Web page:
Feb 092005
 
Authors: Kelly Hagenah

I often express how much I love our ability to communicate, to discuss, to speak our mind … how much I love our freedom of speech.

And although I stand by my belief and admiration of this right, there are times when people, much to my disgust, abuse this privilege and in doing so make our world a worse place to live in.

Hate speech is one of the most shameful things a person can amount to, and even though it is just as disturbing as any physical abuse, hate speech is protected by the First Amendment.

It troubles me so deeply to know that there are people in our community, and sadly our campus, who are actually able to carry out an act from which absolutely no good can come. I know life isn't always fair, and I understand that hate may always exist in this world; however, I cannot accept any reason for why we need to express such a harmful emotion.

Honestly, what is the point? While I am not arguing whether or not hate speech should be protected (because as an advocate of free speech, I am weary of drawing any lines), I am declaring that just because something is legal does not mean it is right.

Now, please recognize the type of hate I am talking about. I do not mean the hatred we feel for a certain food, or a pet peeve, or even the hate that can overcome us after betrayal. I am talking about the hate that once uttered, changes lives forever. The type of expression that cannot be taken back, that shatters what we know, that forces a person to become unrecognizable or causes someone to shrivel up inside. It is this hate, these fighting words, this abusive and threatening language that drives society to the brink of evil, violence and malice.

The voicing of hate has caused so many regretful moments in our history, yet we continue to use it. We even do so without knowing or thinking. Maybe the loathe felt toward certain religious groups has faded, but it has only moved elsewhere, aiming at other less-publicized systems of belief. Maybe the scorn held for certain races and sexes is not as vivid as it once was, but it too lingers behind the scenes, feeding off the hate that has developed for gender preference and identity. And maybe the spite once held for certain countries has improved over time and healing, but it has only progressed into the hate felt for specific profiles that we deem to represent a nation as a whole.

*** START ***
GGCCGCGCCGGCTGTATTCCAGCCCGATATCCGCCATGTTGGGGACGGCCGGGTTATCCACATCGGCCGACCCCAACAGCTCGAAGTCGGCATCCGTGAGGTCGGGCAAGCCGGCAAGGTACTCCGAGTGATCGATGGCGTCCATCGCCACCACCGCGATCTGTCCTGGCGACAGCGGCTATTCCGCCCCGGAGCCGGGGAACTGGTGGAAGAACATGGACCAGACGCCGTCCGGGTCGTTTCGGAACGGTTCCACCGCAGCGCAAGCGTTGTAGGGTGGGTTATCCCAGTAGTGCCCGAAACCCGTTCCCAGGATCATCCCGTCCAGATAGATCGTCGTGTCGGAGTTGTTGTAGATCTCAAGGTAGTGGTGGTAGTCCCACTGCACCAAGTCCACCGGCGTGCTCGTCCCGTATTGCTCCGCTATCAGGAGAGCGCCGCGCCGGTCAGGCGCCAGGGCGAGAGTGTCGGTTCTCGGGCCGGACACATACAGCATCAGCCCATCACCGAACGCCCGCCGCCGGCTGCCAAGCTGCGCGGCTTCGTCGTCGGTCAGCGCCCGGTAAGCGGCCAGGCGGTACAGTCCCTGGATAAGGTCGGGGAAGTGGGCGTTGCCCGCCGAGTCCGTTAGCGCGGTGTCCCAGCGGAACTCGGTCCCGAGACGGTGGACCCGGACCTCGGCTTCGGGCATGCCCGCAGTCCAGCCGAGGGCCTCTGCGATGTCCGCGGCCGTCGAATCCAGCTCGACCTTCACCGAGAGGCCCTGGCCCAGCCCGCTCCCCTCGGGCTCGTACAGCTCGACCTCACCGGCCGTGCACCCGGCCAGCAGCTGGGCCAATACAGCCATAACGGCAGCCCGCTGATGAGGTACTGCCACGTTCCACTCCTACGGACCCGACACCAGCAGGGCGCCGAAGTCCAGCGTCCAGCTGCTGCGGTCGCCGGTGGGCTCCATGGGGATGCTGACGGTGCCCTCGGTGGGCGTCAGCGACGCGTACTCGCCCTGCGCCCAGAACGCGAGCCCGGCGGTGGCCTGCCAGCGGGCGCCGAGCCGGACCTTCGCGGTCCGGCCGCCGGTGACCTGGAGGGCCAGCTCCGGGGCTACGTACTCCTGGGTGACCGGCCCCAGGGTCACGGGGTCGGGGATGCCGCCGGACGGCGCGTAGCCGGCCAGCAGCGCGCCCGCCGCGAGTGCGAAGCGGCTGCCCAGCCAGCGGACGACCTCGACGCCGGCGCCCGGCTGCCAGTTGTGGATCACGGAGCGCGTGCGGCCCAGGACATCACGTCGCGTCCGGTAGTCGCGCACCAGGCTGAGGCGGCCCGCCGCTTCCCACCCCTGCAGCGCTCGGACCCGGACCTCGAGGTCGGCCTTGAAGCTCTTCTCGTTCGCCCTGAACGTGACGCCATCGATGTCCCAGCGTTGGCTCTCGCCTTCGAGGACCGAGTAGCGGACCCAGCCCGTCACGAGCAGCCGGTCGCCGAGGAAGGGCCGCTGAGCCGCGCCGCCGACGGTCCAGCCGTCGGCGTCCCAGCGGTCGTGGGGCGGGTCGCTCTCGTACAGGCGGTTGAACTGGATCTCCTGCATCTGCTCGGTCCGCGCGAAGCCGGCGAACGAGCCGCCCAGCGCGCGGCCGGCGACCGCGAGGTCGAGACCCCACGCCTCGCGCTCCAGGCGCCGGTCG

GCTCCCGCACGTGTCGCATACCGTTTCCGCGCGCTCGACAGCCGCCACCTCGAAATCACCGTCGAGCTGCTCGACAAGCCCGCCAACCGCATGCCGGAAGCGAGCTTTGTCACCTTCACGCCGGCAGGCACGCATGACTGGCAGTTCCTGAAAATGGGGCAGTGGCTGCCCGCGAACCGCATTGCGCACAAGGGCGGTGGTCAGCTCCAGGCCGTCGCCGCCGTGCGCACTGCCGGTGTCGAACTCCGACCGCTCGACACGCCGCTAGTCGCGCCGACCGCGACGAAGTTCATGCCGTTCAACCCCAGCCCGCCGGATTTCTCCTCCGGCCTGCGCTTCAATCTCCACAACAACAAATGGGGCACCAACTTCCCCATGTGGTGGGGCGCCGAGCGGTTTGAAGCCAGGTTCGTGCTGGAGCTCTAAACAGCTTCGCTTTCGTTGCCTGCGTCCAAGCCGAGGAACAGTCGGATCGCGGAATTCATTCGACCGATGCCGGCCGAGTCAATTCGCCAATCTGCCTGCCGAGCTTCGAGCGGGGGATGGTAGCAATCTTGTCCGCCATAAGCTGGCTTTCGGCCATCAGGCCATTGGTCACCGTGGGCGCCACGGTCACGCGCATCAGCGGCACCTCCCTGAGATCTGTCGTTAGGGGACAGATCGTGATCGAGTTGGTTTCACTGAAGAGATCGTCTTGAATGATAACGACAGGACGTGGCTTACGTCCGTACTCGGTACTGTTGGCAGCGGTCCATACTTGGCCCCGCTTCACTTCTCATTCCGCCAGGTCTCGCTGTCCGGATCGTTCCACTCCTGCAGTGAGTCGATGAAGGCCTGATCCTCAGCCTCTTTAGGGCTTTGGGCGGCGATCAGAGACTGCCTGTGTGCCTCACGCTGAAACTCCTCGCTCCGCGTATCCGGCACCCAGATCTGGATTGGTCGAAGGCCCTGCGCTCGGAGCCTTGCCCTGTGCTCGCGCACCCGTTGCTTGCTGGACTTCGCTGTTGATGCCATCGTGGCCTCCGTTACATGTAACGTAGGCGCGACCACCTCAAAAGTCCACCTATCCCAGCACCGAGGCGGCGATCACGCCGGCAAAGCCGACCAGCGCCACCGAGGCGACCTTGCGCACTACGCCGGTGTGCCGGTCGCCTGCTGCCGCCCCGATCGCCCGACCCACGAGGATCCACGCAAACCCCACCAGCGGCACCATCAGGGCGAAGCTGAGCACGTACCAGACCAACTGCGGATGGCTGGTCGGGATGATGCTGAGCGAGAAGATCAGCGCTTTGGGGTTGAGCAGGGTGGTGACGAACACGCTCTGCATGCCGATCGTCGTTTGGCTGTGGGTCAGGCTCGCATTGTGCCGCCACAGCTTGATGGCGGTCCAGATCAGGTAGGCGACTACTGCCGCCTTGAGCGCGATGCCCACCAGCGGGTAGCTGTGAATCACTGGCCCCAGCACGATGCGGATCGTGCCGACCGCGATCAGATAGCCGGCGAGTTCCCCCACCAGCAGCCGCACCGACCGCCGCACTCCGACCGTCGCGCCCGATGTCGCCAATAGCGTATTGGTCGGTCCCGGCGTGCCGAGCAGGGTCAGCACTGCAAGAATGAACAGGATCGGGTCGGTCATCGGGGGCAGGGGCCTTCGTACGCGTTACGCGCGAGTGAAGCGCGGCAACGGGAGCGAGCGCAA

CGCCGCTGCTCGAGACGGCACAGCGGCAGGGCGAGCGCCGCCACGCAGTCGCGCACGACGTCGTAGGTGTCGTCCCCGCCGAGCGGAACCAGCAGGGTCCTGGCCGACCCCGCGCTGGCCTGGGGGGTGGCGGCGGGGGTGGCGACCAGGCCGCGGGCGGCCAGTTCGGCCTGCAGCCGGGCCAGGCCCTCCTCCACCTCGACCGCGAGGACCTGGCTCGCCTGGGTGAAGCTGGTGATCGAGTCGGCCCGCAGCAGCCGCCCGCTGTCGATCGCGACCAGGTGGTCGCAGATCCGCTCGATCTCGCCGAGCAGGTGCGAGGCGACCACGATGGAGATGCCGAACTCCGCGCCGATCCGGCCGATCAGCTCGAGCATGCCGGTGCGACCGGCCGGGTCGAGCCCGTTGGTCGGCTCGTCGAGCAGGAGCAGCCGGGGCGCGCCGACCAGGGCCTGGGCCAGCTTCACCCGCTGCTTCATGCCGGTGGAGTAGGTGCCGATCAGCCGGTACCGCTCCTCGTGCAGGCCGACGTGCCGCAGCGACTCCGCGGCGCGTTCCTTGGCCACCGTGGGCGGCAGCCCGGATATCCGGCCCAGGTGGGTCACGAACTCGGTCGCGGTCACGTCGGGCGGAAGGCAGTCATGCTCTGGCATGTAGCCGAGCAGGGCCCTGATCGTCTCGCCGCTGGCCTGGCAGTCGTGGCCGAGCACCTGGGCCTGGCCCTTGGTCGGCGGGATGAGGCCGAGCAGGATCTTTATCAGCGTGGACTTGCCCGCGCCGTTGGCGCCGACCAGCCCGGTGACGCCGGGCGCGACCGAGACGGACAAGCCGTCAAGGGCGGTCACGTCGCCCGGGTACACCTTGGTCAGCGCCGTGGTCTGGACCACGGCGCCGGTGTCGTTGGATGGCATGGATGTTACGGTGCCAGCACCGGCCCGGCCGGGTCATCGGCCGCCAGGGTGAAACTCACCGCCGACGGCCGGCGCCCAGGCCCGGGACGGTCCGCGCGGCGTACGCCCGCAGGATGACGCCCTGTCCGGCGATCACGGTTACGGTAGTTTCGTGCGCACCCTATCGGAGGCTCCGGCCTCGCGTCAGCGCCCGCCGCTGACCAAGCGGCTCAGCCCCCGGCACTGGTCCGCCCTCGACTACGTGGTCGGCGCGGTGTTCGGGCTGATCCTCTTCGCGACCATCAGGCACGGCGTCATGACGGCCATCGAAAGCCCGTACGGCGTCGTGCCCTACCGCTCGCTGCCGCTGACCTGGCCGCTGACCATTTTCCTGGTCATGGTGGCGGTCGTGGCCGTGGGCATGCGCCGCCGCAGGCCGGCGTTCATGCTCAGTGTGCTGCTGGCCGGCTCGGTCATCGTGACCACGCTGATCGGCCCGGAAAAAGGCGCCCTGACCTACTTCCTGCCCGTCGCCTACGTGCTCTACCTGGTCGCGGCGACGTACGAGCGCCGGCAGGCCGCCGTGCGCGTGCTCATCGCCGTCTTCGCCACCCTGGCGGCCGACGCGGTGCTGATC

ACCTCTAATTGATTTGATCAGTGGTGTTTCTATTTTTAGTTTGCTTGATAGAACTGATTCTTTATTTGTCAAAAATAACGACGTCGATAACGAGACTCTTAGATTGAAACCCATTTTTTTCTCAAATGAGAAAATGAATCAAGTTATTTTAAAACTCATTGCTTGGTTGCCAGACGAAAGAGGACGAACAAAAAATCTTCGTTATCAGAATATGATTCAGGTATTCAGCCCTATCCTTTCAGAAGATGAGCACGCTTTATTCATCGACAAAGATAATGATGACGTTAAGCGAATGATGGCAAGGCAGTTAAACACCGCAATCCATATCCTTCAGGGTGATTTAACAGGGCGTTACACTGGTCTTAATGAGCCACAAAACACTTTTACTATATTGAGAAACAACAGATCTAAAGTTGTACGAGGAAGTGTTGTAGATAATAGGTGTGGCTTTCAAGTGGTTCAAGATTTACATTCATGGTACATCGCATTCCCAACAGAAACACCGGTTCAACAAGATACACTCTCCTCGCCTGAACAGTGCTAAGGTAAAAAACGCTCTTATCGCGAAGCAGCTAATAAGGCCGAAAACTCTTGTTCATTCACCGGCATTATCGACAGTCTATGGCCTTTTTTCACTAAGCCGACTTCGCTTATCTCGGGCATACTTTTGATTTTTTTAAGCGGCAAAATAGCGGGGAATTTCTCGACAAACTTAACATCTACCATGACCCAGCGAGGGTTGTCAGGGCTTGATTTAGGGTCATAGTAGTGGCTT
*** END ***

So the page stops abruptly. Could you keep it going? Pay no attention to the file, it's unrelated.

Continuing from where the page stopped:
So much of our communication is constructed through imitation, and as long as hate is vocalized, it will continue to impress upon and be learned by society. Maybe we have come a ways since the age of our parents and grandparents and the civil rights movements they heatedly discussed.

But we too still struggle with these realities as well as our own that have developed in recent years. We may be more liberal than the generations before us (even if you're conservative), and we may fight more confidently for our liberties, but we still judge, still stereotype, still assume, still have a hard time accepting the things that shake the world we know.

These trials and obstacles are not easy to overcome and neither is the struggle to silence hate speech. But while this war may seem never-ending, we can slowly overcome it by winning the smaller battles. We have the chance, this Monday, to turn a regular Hallmark holiday into a fight against hate speech. Use Valentine's Day as it is intended — to show how much you care and to spread the words filled with affection and appreciation.

Take advantage of the right to communicate through the feelings and emotions that make a difference in a good way, that make people feel alive inside. Share your love and acceptance of the world in which we live and all who surround us. The right to speak the words that wound may be out there, but if we all use our voices to express our love, we may be able to silence hate.

Kelly Hagenah is a senior speech communication major. Her column runs every Thursday.

 Posted by at 5:00 pm

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